Importantly, the Business Roundtable (an influential group of almost 200 CEOs of America’s most influential companies) issued a “Statement on the Purpose of a Corporation,” which has intensified a developing focus on the social impact of corporate decisions. The BRT Statement contains no specific commitments or directives and does not represent a change in law, but reflects a view that there is a social responsibility component to corporate decision-making. The Statement emphasizes that directors should not be single-focused on the maximization of profits for shareholders and should weigh heavily the interests of the other … Read more
Tying executive pay to corporate performance has become increasingly important in creating incentives for corporate managers. Theoretical models argue that compensation contracts that reward managers contingent on performance, especially performance relative to peer firms, can increase managerial effort (e.g., Holmstrom, 1979, 1982). The effectiveness of performance-based pay in motivating managers, however, could be limited, especially if self-interested managers can negate its incentive effect. In a new paper, I investigate one such action, insider trading.
Theoretical models suggest that insider trading may be a suboptimal way to compensate management. For instance, Fischer (1992) argues that allowing insider trading can exacerbate existing … Read more
When Saudi Arabia’s Crown Prince Mohammad Bin Salman announced plans to sell stakes in state-owned Saudi Arabian Oil Co. (Saudi Aramco) in 2016, he was also setting the stage for the biggest initial public offering (IPO) in history. On December 5, 2019 Saudi Aramco, the world’s largest oil company, confirmed the price of its shares at SAR 32 ainitiapiece, raising $25.6 billion before it appeared on the Saudi Stock Exchange (Tadawul) on December 11, 2019.
This investment opportunity enters the market at a time when investors are moving away from traditional energy stocks and focusing on investments with a reduced … Read more
Dual class capital structures have spread exponentially in recent years across much of the corporate world, as has previously been reported on this blog. Dual class listed companies today account for around $4 trillion of US total stock market value including 9 percent of the S&P 100, and the dual class stock (“DCS”) phenomenon has become one of the most significant issues in global corporate governance today.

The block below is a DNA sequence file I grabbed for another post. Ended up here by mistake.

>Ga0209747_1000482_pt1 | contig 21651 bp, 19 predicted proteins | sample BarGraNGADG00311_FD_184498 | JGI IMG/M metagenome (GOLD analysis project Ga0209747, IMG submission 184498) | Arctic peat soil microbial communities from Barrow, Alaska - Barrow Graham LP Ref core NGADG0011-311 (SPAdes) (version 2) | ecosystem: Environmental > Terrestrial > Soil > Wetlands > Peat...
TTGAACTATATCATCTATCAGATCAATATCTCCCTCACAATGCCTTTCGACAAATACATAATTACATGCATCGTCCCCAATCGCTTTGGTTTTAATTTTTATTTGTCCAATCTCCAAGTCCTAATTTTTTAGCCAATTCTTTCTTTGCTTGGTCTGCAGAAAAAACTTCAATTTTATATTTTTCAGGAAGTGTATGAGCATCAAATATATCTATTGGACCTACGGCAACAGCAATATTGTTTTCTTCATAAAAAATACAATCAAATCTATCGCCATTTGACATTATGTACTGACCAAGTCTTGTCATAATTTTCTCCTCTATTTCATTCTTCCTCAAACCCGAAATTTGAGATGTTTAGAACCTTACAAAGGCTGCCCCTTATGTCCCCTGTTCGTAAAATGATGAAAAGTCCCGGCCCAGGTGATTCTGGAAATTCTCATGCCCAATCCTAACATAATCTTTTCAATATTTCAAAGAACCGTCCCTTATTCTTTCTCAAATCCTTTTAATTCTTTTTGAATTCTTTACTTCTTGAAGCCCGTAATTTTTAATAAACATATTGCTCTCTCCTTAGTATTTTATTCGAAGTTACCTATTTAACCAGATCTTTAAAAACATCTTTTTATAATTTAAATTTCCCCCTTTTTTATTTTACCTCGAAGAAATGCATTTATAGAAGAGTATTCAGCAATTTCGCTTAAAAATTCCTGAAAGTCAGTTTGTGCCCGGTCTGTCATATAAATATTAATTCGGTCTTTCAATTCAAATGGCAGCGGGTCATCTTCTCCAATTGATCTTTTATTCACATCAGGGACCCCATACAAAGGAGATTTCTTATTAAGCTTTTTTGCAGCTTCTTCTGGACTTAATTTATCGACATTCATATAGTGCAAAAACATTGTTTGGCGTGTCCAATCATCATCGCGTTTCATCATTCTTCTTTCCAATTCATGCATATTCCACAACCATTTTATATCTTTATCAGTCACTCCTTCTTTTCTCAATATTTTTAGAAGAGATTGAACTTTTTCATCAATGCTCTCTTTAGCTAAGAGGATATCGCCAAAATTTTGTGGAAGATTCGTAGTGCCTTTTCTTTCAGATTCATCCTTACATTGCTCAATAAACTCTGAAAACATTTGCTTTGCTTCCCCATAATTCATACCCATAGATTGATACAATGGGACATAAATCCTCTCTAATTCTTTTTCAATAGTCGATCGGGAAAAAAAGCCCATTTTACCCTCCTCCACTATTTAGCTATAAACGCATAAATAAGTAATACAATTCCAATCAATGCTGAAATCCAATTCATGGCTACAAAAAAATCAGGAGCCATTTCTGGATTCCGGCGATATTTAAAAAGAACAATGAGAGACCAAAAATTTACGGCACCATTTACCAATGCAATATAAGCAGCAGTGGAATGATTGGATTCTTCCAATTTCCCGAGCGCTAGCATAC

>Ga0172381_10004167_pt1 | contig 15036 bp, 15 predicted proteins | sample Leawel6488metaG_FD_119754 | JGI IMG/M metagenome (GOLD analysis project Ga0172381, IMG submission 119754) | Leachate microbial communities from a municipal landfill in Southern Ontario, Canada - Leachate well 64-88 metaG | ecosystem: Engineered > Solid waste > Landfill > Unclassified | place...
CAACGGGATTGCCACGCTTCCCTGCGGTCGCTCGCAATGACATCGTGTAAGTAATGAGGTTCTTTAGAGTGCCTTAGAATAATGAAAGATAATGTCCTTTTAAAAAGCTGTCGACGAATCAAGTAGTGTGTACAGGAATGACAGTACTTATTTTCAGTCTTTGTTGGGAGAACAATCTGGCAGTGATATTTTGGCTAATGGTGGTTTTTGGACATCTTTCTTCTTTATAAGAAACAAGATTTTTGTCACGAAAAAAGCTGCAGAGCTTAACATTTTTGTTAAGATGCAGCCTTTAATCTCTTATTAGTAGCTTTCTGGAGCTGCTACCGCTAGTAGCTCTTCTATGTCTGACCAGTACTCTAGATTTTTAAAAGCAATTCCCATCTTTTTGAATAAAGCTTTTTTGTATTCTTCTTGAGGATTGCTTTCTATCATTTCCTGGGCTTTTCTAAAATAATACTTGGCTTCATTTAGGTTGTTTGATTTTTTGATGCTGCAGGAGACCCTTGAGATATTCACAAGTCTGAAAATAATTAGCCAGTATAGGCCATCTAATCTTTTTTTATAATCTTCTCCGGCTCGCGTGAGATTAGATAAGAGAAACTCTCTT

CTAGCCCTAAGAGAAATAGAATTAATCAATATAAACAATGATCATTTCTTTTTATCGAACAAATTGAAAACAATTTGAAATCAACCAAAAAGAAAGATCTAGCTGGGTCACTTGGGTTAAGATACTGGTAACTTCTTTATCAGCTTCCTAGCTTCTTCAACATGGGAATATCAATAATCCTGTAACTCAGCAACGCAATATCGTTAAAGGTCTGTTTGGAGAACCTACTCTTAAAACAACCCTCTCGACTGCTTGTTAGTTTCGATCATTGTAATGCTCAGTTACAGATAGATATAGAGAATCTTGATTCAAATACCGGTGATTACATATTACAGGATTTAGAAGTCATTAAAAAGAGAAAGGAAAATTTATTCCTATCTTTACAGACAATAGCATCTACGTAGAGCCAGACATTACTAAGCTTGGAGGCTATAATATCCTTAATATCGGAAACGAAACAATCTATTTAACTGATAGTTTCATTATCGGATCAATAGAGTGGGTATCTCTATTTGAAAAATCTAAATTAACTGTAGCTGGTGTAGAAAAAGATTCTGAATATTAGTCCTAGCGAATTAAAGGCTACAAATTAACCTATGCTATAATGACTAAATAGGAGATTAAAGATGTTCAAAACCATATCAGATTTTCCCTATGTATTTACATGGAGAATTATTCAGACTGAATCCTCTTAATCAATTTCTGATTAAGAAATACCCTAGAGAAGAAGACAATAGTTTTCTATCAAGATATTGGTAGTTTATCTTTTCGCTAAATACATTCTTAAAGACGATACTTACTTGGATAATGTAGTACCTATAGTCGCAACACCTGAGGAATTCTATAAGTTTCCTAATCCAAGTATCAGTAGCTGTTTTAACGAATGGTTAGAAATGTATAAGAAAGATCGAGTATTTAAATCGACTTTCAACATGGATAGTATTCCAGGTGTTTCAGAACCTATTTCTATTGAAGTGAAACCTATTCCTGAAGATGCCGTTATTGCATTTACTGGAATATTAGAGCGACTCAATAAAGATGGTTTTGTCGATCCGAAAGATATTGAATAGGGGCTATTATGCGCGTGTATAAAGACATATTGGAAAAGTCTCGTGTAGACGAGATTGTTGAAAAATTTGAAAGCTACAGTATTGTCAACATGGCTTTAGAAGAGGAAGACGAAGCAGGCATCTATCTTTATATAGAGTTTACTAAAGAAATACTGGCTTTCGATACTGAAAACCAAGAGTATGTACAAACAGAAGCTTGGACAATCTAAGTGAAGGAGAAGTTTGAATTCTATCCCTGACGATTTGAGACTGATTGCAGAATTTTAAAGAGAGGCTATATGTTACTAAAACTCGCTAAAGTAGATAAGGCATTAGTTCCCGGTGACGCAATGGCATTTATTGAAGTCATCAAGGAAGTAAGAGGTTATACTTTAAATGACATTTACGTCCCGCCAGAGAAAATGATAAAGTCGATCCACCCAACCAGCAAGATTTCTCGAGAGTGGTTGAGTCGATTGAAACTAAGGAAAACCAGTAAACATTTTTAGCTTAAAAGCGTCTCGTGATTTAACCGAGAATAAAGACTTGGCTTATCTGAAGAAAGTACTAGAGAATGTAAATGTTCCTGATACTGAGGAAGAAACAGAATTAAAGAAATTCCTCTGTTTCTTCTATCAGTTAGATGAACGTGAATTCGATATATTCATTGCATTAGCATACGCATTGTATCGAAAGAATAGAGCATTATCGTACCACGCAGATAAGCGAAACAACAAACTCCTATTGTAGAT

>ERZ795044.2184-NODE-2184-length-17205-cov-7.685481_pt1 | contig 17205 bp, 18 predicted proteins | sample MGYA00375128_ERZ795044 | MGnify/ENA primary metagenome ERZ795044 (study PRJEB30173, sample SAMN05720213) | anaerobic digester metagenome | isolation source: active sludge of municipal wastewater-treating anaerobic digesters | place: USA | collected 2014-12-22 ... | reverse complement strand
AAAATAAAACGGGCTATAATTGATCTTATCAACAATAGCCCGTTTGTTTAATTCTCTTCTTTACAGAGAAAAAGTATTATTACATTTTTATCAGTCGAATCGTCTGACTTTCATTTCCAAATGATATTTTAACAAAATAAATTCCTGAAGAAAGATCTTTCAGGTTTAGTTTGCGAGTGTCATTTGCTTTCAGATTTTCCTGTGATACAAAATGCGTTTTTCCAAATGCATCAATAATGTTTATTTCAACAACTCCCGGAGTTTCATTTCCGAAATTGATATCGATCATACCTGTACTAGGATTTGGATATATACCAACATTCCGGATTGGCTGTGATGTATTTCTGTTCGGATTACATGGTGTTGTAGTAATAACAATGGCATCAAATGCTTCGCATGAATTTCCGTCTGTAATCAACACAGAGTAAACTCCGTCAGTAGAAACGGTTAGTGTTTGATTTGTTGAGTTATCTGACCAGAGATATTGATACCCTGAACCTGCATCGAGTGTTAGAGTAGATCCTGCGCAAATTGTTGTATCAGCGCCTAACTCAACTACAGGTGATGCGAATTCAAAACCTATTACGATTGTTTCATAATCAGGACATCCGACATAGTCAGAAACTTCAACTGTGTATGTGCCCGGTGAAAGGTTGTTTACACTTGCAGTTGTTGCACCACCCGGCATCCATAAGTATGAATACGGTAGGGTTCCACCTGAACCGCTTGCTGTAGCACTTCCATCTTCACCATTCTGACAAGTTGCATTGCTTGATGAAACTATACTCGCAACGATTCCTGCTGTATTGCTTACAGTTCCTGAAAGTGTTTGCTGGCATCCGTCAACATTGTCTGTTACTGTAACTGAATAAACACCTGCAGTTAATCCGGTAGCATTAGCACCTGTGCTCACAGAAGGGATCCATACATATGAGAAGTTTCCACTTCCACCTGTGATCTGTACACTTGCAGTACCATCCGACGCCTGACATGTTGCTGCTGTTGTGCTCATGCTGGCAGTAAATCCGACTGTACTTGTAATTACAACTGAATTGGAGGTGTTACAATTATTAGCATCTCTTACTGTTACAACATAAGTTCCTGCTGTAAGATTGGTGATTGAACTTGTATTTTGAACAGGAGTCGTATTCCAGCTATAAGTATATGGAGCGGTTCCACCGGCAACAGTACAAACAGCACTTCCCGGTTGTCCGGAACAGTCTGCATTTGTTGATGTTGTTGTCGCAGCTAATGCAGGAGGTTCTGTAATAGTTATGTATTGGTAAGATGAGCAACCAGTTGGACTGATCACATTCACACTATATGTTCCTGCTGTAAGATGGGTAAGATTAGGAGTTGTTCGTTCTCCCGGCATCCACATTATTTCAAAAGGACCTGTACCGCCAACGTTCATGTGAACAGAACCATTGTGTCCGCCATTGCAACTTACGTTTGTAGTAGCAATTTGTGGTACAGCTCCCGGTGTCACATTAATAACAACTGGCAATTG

A dual class capital structure is one that gives certain inside investors voting rights disproportionate to their economic interest in a company. This enables them to prevail over less privileged outside investors on … Read more
In 2017, shareholders of Tesla Motors sued Tesla’s CEO, Elon Musk, and its directors, claiming that the company, at Musk’s urging and under his influence, engaged in a conflict of interest transaction when it purchased SolarCity, a corporation owned by Musk and his family. That litigation reflected the substantial concerns that shareholders have when their corporations undertake business transactions directly with their directors, officers, or principal shareholders or with companies that management personnel own or control.
Conflict of interest transactions occur frequently in both small and large corporations. They can range from somewhat innocent transactions such as loans to corporations … Read more
M&A activity in the U.S. and worldwide continued to be mixed in November. The number of deals fell by 13.5% in the U.S., to 721, and by 7.7% globally, to 2,710. However, total deal value rose by 48.3% in the U.S., to $150.98 billion, and by 8.7% globally, to $326.37 billion. Average deal value also increased by 71.6% in the U.S., to $209.4 million, and by 17.7% globally, to $120.43 million. Figure 1.
Strategic vs. Sponsor Activity
Strategic deals outperformed sponsor deals last month, with the former showing more mixed results while the latter declined across all metrics. … Read more
In a new paper, I add to the debate over hedge fund regulation by introducing empirical evidence that hedge fund registration requirements reduce misreporting. Using three alternating changes in hedge fund regulation, my study finds consistent evidence that registration reduces hedge funds’ misreporting — and provides evidence on why this regulatory regime is effective. In particular, my analysis suggests that the disclosure requirements led funds to make changes in their internal governance, such as hiring or switching the fund’s auditor, and that these changes induced funds to report their financial performance more accurately.